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Scaly skin diseases

Palmoplantar and nail psoriasis

Created 2009.

Learning objectives

  • Identify and manage palmoplantar and nail psoriasis

Note. You should have already read the overview page about psoriasis.

Clinical features of psoriasis

Psoriasis affecting the dorsal or ventral surfaces of the hands and feet may resemble psoriasis in other sites, with well demarcated erythematous scaly plaques. Fissuring can be troublesome.

There are also distinct subtypes of palmoplantar psoriasis.

Palmoplantar keratoderma
Keratoderma refers to chronically thickened palms and soles and may be due to various inherited keratin gene disorders and acquired diseases. Psoriatic keratoderma is recognised by:

  • Well demarcated erythema, surface scaling and fissuring of variable degree
  • Limited in extent or affecting entire palms and soles
  • Isolated finding or associated with typical plaques of psoriasis elsewhere

Nail psoriasis
Nails may be the only site affected by psoriasis and is frequently mistaken for onychomycosis (fungal infection), with which it may coexist. It is particularly common in those with psoriatic arthritis affecting the digits. It is usually asymptomatic but may be painful. It is very persistent and resistant to treatment, because it takes a year or so for new cells produced at the matrix to reach the distal edge of the nail plate. Signs affecting one or more nails may include:

  • Pitting
  • Onycholysis and nail bed erythema (oil-sign)
  • Subungual hyperkeratosis
  • Ridging and thick hard discoloured nail plate
  • Complete destruction of the nail

The nail psoriasis index was devised to evaluate the signs of nail psoriasis in each nail separately, each on a 1-3 scale: pitting, Beau's lines, subungual hyperkeratosis and onycholysis in the matrix, the subungual tissues distal to the lunula, or the whole nail unit.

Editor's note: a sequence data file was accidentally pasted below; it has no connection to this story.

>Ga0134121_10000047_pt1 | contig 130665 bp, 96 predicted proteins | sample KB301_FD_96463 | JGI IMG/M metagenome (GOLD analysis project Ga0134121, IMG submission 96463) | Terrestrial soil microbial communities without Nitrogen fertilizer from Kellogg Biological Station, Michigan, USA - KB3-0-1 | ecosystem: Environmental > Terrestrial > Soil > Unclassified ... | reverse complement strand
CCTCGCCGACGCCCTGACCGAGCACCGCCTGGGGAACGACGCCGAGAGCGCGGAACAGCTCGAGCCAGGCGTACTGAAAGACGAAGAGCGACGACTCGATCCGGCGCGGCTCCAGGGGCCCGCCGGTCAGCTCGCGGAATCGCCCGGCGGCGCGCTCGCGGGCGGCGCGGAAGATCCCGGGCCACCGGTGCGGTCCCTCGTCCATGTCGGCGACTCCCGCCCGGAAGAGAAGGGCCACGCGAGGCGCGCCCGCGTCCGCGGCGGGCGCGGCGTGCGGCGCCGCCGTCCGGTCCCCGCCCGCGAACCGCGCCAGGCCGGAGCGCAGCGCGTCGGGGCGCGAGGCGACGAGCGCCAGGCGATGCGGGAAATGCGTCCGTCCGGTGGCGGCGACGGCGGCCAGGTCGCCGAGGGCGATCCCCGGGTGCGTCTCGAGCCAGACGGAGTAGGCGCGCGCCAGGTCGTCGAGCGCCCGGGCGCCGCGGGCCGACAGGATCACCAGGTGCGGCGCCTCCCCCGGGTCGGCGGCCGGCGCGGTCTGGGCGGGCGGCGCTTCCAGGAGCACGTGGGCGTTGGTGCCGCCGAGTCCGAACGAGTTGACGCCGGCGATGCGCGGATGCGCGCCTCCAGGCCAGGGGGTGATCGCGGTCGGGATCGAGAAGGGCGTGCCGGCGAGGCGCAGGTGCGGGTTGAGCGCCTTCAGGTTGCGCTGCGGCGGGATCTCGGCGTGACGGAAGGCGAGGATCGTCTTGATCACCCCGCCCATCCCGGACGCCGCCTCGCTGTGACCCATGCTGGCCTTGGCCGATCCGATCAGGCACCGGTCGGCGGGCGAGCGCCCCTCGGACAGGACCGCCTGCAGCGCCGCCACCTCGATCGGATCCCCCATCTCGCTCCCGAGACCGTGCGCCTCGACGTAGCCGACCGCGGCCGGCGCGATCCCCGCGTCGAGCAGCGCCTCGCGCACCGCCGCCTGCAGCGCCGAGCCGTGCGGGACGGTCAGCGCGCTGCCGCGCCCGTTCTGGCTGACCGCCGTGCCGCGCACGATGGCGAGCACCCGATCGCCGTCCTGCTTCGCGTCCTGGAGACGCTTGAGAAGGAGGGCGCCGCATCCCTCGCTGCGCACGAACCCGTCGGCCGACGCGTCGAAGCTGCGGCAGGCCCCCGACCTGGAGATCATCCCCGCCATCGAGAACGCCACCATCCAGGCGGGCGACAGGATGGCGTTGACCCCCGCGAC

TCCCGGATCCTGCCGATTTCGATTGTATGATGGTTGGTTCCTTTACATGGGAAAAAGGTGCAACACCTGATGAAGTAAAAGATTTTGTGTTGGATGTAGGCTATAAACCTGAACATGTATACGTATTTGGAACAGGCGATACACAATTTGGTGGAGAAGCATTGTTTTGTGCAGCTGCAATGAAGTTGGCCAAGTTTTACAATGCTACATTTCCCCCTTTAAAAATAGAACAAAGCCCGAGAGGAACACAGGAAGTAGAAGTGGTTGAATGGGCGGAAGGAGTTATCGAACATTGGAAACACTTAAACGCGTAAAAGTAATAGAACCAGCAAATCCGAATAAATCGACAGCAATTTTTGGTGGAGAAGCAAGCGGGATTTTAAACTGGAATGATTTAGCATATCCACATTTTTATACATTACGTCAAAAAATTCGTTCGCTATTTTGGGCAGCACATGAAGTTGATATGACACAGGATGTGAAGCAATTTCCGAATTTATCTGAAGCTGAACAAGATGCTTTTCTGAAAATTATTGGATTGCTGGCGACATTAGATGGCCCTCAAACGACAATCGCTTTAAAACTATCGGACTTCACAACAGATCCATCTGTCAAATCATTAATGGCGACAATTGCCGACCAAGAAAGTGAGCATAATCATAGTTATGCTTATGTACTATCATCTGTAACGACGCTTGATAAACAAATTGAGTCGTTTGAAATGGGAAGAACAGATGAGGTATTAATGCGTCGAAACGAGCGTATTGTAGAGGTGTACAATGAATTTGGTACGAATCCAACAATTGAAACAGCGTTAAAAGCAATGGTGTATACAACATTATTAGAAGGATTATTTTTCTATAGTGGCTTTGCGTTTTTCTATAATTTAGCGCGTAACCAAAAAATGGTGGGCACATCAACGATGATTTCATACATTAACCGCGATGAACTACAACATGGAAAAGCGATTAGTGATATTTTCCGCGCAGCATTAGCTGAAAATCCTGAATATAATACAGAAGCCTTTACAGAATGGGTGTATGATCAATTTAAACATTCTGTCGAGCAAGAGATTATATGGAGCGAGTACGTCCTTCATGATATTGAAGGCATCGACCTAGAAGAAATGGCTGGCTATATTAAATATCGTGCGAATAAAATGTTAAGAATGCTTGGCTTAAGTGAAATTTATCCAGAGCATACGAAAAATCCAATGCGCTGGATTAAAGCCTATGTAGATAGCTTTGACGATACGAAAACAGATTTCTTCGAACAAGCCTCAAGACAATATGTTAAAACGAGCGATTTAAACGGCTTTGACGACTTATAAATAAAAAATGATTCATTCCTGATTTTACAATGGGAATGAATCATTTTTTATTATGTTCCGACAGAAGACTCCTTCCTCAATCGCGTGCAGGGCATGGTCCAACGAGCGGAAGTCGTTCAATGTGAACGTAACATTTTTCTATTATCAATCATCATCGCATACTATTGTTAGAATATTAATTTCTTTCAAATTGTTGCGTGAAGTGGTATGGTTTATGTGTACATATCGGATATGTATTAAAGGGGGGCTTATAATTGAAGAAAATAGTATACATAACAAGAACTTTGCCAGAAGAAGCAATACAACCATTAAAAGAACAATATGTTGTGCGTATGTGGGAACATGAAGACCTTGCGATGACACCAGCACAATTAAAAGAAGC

Localised pustular psoriasis
Localised pustular psoriasis affects one or both palms and/or feet. When it arises in the absence of psoriasis elsewhere, it may be called ‘palmoplantar pustulosis’.

  • Chronic eruption of pustules on erythematous base on the palms and/or soles
  • Nearly all patients are smokers or ex-smokers
  • Very persistent and often resistant to treatment

Acrodermatitis continua of Hallopeau
Acrodermatitis continua of Hallopeau is a chronic recurrent pustulation of nail folds, nail bed and distal fingers leading to loss of nails. it may occur alone or in association with chronic plaque psoriasis, psoriatic arthropathy, palmoplantar pustulosis and/or generalised pustular psoriasis.

Differential diagnosis

Palmoplantar psoriasis may be confused with:

  • Hand dermatitis (more itch, vesicles, patchy dryness rather than keratoderma)
  • Tinea manuum (elevated border, slowly extending edge, positive mycology)
  • Other forms of keratoderma

Localised pustular psoriasis may be confused with:

  • Pompholyx (clear vesicles instead of pustules): psoriasis may coexist
  • Tinea manuum/pedis (asymmetrical, positive microscopy)
  • Bacterid (pustules in response to systemic bacterial infection)
  • Herpetic infection (unilateral, grouped, painful, umbilicated vesicles)
  • Pustulosis acuta generalisata (rare pustular disorder of unknown cause)


Investigations indicated in palmoplantar psoriasis may include:

  • Skin swabs for bacteriology: to identify secondary infection (Staph. aureus and Strept. pyogenes)
  • Scrapings and nail clippings for mycology: dermatophyte infection may co-exist with psoriasis


Mild palmoplantar plaque psoriasis is usually managed with topical agents.

  • Calcipotriol ointment (take care not to touch face)
  • Ultrapotent topical steroids intermittently e.g. pulse therapy at weekends
  • Thick emollient barrier creams

Keratoderma is unresponsive to topical steroids and calipotriol. Use emollients that incorporate keratolytic agents such as 5% salicylic acid or up to 40% urea (e.g. heel balm).

Nail psoriasis is very refractory to treatment. Very patient subjects may see results from calcipotriol or fluororuacil solution applied to nail folds and hyponychium twice daily for at least 12 months. Injected triamcinolone acetonide is rarely used because of pain and the potential to cause atrophy. Systemic therapy may be helpful but is rarely warranted for nail disease in the absence of troublesome psoriasis elsewhere.

Palmoplantar pustulosis is usually initially managed with intermittent ultrapotent topical steroids (continuous treatment aggravates the condition), crude coal tar ointment, and/or emollients.

If palmoplantar psoriasis is severe and interferes with function (painful to walk or work), refer to a dermatologist. Do not prescribe oral corticosteroids as these often make the condition worse and more difficult to control by other means. Possible treatments include:

  • Bath photochemotherapy (PUVA soaks) or other forms of phototherapy
  • Acitretin
  • Methotrexate
  • Ciclosporin
  • Dapsone
  • Colchicine


Provide advice about footwear for a patient with plantar psoriasis.

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